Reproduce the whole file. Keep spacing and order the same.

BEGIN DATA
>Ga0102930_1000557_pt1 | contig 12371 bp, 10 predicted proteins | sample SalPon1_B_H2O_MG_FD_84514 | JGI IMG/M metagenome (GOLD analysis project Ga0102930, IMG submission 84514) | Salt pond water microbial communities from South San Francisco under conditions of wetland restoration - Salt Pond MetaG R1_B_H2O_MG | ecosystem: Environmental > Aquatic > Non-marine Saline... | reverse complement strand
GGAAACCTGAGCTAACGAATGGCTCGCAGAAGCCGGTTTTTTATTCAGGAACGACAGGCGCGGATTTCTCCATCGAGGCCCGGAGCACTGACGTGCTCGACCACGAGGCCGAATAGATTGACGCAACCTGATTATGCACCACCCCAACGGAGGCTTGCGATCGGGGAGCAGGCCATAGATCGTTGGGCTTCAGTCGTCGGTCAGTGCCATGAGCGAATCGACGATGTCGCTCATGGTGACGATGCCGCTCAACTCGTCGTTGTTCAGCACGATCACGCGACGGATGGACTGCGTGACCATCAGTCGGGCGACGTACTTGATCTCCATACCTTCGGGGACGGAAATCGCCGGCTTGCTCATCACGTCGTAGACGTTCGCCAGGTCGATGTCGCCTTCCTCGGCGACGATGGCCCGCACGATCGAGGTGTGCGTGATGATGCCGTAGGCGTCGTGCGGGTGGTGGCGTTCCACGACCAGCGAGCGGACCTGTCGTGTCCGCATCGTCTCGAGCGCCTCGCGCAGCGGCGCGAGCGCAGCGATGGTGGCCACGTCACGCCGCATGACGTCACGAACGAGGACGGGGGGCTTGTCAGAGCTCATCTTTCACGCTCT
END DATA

>Ga0102930_1000557_pt1 | contig 12371 bp, 10 predicted proteins | sample SalPon1_B_H2O_MG_FD_84514 | JGI IMG/M metagenome (GOLD analysis project Ga0102930, IMG submission 84514) | Salt pond water microbial communities from South San Francisco under conditions of wetland restoration - Salt Pond MetaG R1_B_H2O_MG | ecosystem: Environmental > Aquatic > Non-marine Saline... | reverse complement strand
GGAAACCTGAGCTAACGAATGGCTCGCAGAAGCCGGTTTTTTATTCAGGAACGACAGGCGCGGATTTCTCCATCGAGGCCCGGAGCACTGACGTGCTCGACCACGAGGCCGAATAGATTGACGCAACCTGATTATGCACCACCCCAACGGAGGCTTGCGATCGGGGAGCAGGCCATAGATCGTTGGGCTTCAGTCGTCGGTCAGTGCCATGAGCGAATCGACGATGTCGCTCATGGTGACGATGCCGCTCAACTCGTCGTTGTTCAGCACGATCACGCGACGGATGGACTGCGTGACCATCAGTCGGGCGACGTACTTGATCTCCATACCTTCGGGGACGGAAATCGCCGGCTTGCTCATCACGTCGTAGACGTTCGCCAGGTCGATGTCGCCTTCCTCGGCGACGATGGCCCGCACGATCGAGGTGTGCGTGATGATGCCGTAGGCGTCGTGCGGGTGGTGGCGTTCCACGACCAGCGAGCGGACCTGTCGTGTCCGCATCGTCTCGAGCGCCTCGCGCAGCGGCGCGAGCGCAGCGATGGTGGCCACGTCACGCCGCATGACGTCACGAACGAGGACGGGGGGCTTGTCAGAGCTCATCTTTCACGCTCT